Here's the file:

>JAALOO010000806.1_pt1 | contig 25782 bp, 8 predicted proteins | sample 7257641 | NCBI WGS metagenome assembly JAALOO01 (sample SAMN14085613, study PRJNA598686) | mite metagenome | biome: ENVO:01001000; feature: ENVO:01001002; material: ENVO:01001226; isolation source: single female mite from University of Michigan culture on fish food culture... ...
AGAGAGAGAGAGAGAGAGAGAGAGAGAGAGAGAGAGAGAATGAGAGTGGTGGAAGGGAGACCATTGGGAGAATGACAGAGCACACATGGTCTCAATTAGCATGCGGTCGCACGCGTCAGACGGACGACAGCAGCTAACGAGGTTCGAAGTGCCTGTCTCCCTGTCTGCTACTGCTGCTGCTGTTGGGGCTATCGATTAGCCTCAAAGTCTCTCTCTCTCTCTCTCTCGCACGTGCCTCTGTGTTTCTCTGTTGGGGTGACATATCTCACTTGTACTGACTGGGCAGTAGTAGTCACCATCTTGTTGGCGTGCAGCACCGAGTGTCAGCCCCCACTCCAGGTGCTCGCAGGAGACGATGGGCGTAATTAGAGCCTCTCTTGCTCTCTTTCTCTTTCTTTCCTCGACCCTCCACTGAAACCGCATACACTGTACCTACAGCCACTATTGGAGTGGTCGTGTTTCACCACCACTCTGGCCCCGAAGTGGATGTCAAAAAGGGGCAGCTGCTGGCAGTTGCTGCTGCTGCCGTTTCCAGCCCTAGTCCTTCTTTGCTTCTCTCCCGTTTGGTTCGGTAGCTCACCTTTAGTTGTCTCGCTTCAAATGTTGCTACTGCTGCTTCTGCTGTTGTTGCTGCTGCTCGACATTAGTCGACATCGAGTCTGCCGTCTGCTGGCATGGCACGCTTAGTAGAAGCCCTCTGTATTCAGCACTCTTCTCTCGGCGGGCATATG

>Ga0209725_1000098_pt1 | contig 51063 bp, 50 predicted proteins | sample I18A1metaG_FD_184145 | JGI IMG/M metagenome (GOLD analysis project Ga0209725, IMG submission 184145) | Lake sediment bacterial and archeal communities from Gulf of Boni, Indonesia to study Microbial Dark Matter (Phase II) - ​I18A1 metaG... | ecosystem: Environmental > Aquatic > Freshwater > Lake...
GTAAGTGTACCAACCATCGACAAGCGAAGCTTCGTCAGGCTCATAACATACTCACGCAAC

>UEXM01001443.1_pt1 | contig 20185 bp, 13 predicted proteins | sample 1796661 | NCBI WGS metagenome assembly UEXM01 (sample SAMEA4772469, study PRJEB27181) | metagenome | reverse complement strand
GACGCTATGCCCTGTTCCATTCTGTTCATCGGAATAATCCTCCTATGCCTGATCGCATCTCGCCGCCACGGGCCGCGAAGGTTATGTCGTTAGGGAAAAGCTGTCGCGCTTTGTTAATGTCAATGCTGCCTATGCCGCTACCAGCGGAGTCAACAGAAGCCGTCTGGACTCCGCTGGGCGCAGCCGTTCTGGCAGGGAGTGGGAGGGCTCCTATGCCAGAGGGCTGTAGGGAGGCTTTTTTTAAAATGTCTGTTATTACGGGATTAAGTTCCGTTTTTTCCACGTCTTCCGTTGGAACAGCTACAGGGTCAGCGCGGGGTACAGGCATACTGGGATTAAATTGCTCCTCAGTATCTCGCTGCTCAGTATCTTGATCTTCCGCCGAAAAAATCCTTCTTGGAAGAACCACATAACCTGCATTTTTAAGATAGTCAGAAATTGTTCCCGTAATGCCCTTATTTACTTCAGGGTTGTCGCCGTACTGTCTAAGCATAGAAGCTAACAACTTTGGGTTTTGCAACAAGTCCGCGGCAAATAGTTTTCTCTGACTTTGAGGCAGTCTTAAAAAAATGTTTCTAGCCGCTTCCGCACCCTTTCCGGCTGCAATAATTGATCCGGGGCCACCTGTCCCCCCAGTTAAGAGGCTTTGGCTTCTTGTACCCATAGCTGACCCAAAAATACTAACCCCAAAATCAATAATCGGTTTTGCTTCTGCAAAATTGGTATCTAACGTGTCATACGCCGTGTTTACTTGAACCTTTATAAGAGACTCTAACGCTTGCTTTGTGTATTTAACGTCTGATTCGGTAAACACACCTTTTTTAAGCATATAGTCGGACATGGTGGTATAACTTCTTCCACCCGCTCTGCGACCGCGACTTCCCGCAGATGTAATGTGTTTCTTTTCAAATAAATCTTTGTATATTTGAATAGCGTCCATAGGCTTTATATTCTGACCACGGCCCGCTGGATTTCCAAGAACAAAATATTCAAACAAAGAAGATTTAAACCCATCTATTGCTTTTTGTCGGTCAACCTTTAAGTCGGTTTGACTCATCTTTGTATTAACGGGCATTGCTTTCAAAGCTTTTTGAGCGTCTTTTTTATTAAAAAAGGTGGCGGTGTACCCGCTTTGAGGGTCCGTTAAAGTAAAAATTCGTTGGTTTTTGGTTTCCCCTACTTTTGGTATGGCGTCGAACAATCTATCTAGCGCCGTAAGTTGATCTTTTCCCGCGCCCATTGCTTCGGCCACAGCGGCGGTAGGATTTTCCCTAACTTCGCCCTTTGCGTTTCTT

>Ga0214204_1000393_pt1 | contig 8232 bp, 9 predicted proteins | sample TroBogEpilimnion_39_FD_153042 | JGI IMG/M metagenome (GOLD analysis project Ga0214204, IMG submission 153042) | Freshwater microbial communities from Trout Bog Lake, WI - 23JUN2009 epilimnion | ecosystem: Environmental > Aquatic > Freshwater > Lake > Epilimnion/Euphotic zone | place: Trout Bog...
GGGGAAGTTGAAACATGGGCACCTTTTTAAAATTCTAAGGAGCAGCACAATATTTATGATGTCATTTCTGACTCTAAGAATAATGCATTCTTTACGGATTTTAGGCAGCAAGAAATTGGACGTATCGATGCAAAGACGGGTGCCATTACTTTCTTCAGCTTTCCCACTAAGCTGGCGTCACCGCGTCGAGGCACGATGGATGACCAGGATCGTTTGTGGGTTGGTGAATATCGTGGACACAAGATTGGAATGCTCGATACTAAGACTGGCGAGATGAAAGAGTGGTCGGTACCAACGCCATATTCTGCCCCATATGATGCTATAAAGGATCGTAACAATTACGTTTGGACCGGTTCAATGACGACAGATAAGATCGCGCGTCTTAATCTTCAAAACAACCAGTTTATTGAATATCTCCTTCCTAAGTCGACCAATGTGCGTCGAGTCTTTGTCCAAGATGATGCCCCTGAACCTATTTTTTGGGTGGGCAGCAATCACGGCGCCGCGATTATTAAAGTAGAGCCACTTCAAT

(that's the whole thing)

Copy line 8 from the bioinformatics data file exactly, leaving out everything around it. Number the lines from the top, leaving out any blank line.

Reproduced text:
GGGGAAGTTGAAACATGGGCACCTTTTTAAAATTCTAAGGAGCAGCACAATATTTATGATGTCATTTCTGACTCTAAGAATAATGCATTCTTTACGGATTTTAGGCAGCAAGAAATTGGACGTATCGATGCAAAGACGGGTGCCATTACTTTCTTCAGCTTTCCCACTAAGCTGGCGTCACCGCGTCGAGGCACGATGGATGACCAGGATCGTTTGTGGGTTGGTGAATATCGTGGACACAAGATTGGAATGCTCGATACTAAGACTGGCGAGATGAAAGAGTGGTCGGTACCAACGCCATATTCTGCCCCATATGATGCTATAAAGGATCGTAACAATTACGTTTGGACCGGTTCAATGACGACAGATAAGATCGCGCGTCTTAATCTTCAAAACAACCAGTTTATTGAATATCTCCTTCCTAAGTCGACCAATGTGCGTCGAGTCTTTGTCCAAGATGATGCCCCTGAACCTATTTTTTGGGTGGGCAGCAATCACGGCGCCGCGATTATTAAAGTAGAGCCACTTCAAT